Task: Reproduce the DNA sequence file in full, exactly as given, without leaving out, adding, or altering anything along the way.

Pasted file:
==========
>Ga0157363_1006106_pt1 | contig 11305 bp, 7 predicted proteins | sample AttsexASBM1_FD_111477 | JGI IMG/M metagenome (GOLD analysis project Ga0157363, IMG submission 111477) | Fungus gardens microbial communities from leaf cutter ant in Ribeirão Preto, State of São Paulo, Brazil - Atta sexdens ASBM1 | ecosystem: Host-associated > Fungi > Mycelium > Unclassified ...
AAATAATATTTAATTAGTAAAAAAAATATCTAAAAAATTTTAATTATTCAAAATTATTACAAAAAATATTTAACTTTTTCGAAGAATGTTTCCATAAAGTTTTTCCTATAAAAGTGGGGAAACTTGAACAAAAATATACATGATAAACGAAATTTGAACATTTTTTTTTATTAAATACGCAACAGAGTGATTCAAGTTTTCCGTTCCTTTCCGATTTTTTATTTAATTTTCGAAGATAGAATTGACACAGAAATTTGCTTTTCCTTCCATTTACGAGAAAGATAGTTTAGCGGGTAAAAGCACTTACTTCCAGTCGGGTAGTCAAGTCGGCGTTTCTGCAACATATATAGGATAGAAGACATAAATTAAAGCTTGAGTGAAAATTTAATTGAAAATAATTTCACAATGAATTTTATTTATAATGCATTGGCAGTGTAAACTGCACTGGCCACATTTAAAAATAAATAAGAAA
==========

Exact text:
>Ga0157363_1006106_pt1 | contig 11305 bp, 7 predicted proteins | sample AttsexASBM1_FD_111477 | JGI IMG/M metagenome (GOLD analysis project Ga0157363, IMG submission 111477) | Fungus gardens microbial communities from leaf cutter ant in Ribeirão Preto, State of São Paulo, Brazil - Atta sexdens ASBM1 | ecosystem: Host-associated > Fungi > Mycelium > Unclassified ...
AAATAATATTTAATTAGTAAAAAAAATATCTAAAAAATTTTAATTATTCAAAATTATTACAAAAAATATTTAACTTTTTCGAAGAATGTTTCCATAAAGTTTTTCCTATAAAAGTGGGGAAACTTGAACAAAAATATACATGATAAACGAAATTTGAACATTTTTTTTTATTAAATACGCAACAGAGTGATTCAAGTTTTCCGTTCCTTTCCGATTTTTTATTTAATTTTCGAAGATAGAATTGACACAGAAATTTGCTTTTCCTTCCATTTACGAGAAAGATAGTTTAGCGGGTAAAAGCACTTACTTCCAGTCGGGTAGTCAAGTCGGCGTTTCTGCAACATATATAGGATAGAAGACATAAATTAAAGCTTGAGTGAAAATTTAATTGAAAATAATTTCACAATGAATTTTATTTATAATGCATTGGCAGTGTAAACTGCACTGGCCACATTTAAAAATAAATAAGAAA